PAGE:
A model explains effects like the formation of clouds from the sea
All liquids always contain gases in a greater or lesser concentration depending on the pressure and temperature to which it is subjected. These gases almost always end up as more or less small bubbles on the surface of the liquid. When these bubbles explode, especially if they are microscopic, minuscule drops are expelled at great velocity, and the drops almost instantly travel notable distances from the surface of the liquid that they came from.
A new study explains everyday phenomena like what really causes clouds and rain, what gives sparkling wines their distinctive aroma, and why tyres generate so much smoke when they burn. The University of Seville teacher Alfonso Gañán has developed a particularly exact model to show the origin of all these phenomena from a universal microscopic mechanism that occurs on the surface of liquids independently of evaporation. His results have been published in Physical Review Letters.
Liquid, especially when it is in continuous movement, always contains gases in a greater or lesser concentration, depending on the pressure and temperature to which it is subjected. These gases almost always end up as small bubbles on the surface of the liquid. When these bubbles explode, especially if they are microscopic, minuscule drops are expelled at great velocity, and these drops almost instantly travel notable distances from the surface of the liquid that they came from.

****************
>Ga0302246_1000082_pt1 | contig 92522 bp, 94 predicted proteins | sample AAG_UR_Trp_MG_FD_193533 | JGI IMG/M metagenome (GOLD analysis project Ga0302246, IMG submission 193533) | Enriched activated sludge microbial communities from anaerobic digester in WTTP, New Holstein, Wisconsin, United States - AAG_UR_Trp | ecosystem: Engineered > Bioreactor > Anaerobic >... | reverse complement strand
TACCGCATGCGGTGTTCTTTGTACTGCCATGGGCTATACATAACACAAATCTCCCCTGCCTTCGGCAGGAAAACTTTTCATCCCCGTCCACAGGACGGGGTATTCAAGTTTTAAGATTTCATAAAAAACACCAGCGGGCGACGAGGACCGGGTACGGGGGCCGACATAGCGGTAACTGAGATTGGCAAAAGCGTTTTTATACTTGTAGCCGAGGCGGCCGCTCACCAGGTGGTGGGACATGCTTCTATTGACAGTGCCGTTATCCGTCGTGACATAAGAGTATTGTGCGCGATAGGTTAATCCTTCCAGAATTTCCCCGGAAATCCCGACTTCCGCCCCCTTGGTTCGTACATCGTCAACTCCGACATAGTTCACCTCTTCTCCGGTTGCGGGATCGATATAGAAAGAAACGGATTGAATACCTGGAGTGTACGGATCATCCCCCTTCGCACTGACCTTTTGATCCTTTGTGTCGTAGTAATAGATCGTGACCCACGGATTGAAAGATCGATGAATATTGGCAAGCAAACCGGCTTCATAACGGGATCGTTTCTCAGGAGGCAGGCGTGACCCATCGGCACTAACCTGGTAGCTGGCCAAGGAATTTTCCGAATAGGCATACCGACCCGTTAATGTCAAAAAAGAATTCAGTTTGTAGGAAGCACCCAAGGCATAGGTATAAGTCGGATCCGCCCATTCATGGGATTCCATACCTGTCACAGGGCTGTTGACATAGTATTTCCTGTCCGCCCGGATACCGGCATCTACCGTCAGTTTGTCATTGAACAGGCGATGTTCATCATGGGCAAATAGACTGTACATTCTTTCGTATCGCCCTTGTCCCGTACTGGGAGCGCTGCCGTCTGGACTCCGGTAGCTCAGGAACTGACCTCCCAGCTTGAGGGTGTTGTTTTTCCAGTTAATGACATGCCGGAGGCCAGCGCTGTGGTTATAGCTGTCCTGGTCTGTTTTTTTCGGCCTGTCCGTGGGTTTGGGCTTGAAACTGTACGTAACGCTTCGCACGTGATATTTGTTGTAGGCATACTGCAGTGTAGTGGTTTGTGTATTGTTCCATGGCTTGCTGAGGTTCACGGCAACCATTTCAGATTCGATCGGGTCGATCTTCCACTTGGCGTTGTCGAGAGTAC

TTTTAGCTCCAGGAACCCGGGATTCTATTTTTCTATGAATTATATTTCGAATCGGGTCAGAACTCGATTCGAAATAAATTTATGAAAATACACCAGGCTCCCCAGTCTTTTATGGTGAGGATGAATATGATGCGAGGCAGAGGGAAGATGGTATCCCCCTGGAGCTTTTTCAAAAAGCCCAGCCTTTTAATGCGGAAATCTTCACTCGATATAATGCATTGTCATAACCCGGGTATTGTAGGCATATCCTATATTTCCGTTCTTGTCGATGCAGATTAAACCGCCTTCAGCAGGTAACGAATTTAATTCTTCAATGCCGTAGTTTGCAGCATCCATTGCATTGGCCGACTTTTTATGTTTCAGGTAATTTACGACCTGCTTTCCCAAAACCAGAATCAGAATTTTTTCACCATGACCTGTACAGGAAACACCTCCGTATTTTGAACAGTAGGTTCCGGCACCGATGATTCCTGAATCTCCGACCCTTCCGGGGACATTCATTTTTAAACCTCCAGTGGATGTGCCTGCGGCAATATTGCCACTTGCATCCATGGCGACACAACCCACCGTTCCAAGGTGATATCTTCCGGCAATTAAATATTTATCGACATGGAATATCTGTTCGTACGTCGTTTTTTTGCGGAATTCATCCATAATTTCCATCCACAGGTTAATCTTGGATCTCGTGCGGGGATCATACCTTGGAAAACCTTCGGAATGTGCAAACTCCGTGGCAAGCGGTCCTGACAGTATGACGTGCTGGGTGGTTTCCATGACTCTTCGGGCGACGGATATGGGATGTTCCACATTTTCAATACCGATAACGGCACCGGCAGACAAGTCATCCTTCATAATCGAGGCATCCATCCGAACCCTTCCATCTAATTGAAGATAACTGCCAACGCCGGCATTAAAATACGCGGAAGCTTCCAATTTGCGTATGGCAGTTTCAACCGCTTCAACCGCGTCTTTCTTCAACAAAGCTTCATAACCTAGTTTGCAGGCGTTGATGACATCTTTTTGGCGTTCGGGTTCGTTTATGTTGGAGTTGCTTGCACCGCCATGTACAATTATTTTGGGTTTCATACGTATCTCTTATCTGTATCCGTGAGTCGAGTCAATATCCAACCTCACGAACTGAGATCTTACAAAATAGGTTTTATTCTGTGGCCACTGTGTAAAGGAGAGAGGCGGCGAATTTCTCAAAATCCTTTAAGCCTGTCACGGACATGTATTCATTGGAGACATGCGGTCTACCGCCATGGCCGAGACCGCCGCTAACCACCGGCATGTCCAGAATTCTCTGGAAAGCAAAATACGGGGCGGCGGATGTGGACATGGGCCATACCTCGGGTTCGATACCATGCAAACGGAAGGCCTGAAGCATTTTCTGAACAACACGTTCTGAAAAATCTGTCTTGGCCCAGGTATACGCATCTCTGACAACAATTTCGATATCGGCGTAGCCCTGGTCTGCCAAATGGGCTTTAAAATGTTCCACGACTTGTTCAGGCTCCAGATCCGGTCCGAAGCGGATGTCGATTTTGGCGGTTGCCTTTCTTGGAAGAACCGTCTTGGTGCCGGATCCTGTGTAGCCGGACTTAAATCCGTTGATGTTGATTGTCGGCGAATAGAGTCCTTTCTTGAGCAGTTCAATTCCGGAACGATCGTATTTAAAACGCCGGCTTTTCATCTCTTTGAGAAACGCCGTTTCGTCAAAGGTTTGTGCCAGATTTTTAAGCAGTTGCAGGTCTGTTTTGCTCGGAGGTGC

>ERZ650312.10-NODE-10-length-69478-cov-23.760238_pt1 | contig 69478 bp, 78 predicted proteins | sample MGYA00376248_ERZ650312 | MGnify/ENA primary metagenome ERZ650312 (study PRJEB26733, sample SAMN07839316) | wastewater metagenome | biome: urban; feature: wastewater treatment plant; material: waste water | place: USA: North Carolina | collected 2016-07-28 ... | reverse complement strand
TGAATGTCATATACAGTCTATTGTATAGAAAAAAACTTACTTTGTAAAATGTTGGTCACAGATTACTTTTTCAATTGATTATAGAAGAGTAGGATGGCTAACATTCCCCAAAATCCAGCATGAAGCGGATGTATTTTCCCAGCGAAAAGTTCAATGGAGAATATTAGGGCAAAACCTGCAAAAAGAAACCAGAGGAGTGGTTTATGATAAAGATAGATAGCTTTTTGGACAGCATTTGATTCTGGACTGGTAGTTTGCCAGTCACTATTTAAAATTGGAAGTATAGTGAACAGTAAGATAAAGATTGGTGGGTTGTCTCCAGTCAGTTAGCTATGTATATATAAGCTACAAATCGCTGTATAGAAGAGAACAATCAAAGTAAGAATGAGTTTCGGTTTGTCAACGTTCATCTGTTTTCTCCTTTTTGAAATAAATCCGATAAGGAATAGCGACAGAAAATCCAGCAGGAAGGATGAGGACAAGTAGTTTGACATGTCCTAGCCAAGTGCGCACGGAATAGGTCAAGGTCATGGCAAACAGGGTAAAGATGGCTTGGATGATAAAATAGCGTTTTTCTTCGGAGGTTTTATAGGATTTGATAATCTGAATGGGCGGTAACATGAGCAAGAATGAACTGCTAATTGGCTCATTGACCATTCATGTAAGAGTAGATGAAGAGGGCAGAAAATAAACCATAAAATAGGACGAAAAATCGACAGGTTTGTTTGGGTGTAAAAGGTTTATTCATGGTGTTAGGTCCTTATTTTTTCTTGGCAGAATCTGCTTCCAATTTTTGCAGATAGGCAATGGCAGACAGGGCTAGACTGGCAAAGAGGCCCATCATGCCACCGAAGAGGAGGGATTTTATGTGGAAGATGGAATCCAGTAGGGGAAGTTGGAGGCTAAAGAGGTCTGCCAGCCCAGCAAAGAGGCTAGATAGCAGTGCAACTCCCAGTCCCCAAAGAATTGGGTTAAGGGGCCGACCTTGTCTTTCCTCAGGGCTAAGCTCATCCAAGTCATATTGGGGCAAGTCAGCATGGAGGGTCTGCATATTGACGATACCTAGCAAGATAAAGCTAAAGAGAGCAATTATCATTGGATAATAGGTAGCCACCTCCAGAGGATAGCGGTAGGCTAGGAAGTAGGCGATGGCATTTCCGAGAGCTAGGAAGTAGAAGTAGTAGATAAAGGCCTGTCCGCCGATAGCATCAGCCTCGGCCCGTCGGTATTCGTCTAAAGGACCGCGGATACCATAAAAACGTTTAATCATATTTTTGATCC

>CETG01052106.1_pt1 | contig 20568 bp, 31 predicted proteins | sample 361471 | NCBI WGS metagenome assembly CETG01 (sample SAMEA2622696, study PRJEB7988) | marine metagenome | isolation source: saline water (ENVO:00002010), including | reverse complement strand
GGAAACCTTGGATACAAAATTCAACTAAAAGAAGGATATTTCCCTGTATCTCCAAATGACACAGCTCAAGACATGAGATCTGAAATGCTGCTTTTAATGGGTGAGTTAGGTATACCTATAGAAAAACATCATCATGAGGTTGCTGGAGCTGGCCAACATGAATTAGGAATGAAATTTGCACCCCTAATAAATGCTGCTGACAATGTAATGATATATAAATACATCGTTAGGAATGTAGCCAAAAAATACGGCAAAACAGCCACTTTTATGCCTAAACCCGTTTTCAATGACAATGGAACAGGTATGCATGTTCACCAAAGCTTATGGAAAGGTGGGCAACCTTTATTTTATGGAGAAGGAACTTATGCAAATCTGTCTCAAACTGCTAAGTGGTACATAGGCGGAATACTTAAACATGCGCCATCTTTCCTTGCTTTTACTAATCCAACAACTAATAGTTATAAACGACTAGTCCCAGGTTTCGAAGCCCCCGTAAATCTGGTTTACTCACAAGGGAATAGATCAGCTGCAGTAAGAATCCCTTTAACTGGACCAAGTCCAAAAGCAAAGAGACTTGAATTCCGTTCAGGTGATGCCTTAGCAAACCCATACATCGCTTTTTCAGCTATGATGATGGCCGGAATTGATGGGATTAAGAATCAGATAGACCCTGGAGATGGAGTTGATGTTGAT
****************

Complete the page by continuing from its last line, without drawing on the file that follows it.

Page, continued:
These microscopic drops generate the seeds of clouds (microscopic grains of salt that form the condensation nuclei of the drops of the clouds) on the surface of the sea, or they can form smoke on burning liquids.
The size of these "ghost drops" and their speed are the principle factors that the model explains and precisely determines, predicting the results of hundreds of exhaustive experiments carried out from the start of the 20th century until the present day. In accordance with this model, in function of the properties of a determined liquid, there exists a critical size of gas bubble that determines a remarkable singularity: The drop expelled becomes incredibly small, while its speed increases limitlessly as the size of the bubble shrinks and approaches this limit. Below this limit, no drops are expelled. Specifically, when this size is small enough (as in the case of small bubbles in water), the new model shows that the "ghost" micro-drops can reach supersonic speeds and reach truly meaningful heights.